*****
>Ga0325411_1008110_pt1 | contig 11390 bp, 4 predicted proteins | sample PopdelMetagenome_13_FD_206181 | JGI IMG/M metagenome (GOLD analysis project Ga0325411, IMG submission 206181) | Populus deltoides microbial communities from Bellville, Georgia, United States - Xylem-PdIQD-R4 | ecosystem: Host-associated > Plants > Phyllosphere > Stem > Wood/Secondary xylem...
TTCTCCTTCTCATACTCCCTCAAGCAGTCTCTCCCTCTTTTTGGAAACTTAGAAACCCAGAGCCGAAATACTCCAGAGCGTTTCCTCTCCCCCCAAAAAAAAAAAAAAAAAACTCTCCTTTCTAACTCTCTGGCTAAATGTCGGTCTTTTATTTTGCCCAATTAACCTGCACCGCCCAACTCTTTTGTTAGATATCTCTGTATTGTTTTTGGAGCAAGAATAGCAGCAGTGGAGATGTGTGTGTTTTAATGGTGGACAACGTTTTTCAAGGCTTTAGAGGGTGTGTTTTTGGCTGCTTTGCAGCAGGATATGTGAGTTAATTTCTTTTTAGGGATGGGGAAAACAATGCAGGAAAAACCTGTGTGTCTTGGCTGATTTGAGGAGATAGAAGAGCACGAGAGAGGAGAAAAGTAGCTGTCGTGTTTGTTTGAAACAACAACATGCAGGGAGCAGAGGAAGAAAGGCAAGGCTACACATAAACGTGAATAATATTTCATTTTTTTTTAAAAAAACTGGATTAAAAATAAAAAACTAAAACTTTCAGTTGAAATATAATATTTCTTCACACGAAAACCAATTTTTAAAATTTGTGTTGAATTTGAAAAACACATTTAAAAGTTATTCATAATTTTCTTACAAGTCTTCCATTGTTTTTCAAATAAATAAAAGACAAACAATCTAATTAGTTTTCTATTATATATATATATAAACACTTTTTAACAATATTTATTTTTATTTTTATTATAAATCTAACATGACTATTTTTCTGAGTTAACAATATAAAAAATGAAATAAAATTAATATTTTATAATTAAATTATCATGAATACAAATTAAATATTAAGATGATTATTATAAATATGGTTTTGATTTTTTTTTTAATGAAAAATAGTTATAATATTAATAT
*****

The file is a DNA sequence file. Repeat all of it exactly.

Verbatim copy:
>Ga0325411_1008110_pt1 | contig 11390 bp, 4 predicted proteins | sample PopdelMetagenome_13_FD_206181 | JGI IMG/M metagenome (GOLD analysis project Ga0325411, IMG submission 206181) | Populus deltoides microbial communities from Bellville, Georgia, United States - Xylem-PdIQD-R4 | ecosystem: Host-associated > Plants > Phyllosphere > Stem > Wood/Secondary xylem...
TTCTCCTTCTCATACTCCCTCAAGCAGTCTCTCCCTCTTTTTGGAAACTTAGAAACCCAGAGCCGAAATACTCCAGAGCGTTTCCTCTCCCCCCAAAAAAAAAAAAAAAAAACTCTCCTTTCTAACTCTCTGGCTAAATGTCGGTCTTTTATTTTGCCCAATTAACCTGCACCGCCCAACTCTTTTGTTAGATATCTCTGTATTGTTTTTGGAGCAAGAATAGCAGCAGTGGAGATGTGTGTGTTTTAATGGTGGACAACGTTTTTCAAGGCTTTAGAGGGTGTGTTTTTGGCTGCTTTGCAGCAGGATATGTGAGTTAATTTCTTTTTAGGGATGGGGAAAACAATGCAGGAAAAACCTGTGTGTCTTGGCTGATTTGAGGAGATAGAAGAGCACGAGAGAGGAGAAAAGTAGCTGTCGTGTTTGTTTGAAACAACAACATGCAGGGAGCAGAGGAAGAAAGGCAAGGCTACACATAAACGTGAATAATATTTCATTTTTTTTTAAAAAAACTGGATTAAAAATAAAAAACTAAAACTTTCAGTTGAAATATAATATTTCTTCACACGAAAACCAATTTTTAAAATTTGTGTTGAATTTGAAAAACACATTTAAAAGTTATTCATAATTTTCTTACAAGTCTTCCATTGTTTTTCAAATAAATAAAAGACAAACAATCTAATTAGTTTTCTATTATATATATATATAAACACTTTTTAACAATATTTATTTTTATTTTTATTATAAATCTAACATGACTATTTTTCTGAGTTAACAATATAAAAAATGAAATAAAATTAATATTTTATAATTAAATTATCATGAATACAAATTAAATATTAAGATGATTATTATAAATATGGTTTTGATTTTTTTTTTAATGAAAAATAGTTATAATATTAATAT